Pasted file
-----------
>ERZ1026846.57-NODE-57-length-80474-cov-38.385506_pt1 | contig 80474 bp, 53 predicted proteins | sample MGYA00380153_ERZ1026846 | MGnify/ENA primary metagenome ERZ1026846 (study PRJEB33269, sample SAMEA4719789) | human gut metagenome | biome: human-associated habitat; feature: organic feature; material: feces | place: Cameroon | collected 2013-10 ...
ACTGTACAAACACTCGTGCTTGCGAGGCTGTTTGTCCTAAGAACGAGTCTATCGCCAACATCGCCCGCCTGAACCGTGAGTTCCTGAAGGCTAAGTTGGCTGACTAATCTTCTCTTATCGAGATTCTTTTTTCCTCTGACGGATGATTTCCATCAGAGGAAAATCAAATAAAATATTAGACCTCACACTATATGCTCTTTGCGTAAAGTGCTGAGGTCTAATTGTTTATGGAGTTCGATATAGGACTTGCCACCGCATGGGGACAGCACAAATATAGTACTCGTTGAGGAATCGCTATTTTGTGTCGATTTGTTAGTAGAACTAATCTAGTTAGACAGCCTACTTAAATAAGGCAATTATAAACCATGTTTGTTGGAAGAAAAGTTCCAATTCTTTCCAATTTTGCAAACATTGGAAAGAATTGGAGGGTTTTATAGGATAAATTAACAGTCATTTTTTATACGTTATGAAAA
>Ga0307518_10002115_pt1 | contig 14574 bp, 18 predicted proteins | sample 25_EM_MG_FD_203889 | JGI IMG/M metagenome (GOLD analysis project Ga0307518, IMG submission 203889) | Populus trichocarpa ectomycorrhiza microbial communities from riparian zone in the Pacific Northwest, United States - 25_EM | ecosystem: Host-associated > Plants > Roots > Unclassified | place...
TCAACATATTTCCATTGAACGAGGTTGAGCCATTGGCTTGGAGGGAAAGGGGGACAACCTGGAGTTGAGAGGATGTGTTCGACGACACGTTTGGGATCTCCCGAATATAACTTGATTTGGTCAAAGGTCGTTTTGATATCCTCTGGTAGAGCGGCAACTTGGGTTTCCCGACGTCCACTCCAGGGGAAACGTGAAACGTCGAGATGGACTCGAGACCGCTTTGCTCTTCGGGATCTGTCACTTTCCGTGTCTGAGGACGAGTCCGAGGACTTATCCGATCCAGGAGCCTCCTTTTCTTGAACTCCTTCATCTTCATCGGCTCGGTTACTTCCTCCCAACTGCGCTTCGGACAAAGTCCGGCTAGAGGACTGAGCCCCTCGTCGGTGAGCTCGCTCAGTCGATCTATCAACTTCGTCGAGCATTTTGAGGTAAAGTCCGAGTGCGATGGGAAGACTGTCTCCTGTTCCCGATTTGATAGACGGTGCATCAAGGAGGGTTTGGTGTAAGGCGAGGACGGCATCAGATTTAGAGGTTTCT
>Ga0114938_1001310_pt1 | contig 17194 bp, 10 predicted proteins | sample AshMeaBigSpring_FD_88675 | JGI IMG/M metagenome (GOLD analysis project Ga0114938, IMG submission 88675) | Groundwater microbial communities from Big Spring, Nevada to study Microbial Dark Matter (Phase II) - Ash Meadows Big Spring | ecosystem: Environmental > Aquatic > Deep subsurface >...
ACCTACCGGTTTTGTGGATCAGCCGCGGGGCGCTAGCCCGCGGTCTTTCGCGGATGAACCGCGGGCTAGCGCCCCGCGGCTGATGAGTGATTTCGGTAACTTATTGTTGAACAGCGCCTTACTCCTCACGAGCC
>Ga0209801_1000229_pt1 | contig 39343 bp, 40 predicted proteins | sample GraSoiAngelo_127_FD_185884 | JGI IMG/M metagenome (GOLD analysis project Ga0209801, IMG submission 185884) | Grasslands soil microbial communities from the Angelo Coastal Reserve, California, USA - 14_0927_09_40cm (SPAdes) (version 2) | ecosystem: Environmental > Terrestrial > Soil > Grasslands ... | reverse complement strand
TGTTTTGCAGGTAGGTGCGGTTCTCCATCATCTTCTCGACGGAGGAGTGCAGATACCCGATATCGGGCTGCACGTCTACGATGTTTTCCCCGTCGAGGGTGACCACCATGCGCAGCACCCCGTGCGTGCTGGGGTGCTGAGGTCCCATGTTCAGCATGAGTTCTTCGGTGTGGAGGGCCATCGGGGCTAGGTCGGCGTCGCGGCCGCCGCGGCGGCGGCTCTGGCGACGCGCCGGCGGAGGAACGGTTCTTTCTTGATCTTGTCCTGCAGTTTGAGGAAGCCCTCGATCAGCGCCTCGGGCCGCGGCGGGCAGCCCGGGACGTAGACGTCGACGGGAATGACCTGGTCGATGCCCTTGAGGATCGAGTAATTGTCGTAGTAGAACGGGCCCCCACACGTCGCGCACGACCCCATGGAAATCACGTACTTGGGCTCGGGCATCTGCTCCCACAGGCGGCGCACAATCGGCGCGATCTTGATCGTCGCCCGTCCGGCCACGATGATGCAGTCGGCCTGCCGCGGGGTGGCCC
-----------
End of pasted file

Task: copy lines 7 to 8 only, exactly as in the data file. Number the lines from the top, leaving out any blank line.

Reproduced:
>Ga0209801_1000229_pt1 | contig 39343 bp, 40 predicted proteins | sample GraSoiAngelo_127_FD_185884 | JGI IMG/M metagenome (GOLD analysis project Ga0209801, IMG submission 185884) | Grasslands soil microbial communities from the Angelo Coastal Reserve, California, USA - 14_0927_09_40cm (SPAdes) (version 2) | ecosystem: Environmental > Terrestrial > Soil > Grasslands ... | reverse complement strand
TGTTTTGCAGGTAGGTGCGGTTCTCCATCATCTTCTCGACGGAGGAGTGCAGATACCCGATATCGGGCTGCACGTCTACGATGTTTTCCCCGTCGAGGGTGACCACCATGCGCAGCACCCCGTGCGTGCTGGGGTGCTGAGGTCCCATGTTCAGCATGAGTTCTTCGGTGTGGAGGGCCATCGGGGCTAGGTCGGCGTCGCGGCCGCCGCGGCGGCGGCTCTGGCGACGCGCCGGCGGAGGAACGGTTCTTTCTTGATCTTGTCCTGCAGTTTGAGGAAGCCCTCGATCAGCGCCTCGGGCCGCGGCGGGCAGCCCGGGACGTAGACGTCGACGGGAATGACCTGGTCGATGCCCTTGAGGATCGAGTAATTGTCGTAGTAGAACGGGCCCCCACACGTCGCGCACGACCCCATGGAAATCACGTACTTGGGCTCGGGCATCTGCTCCCACAGGCGGCGCACAATCGGCGCGATCTTGATCGTCGCCCGTCCGGCCACGATGATGCAGTCGGCCTGCCGCGGGGTGGCCC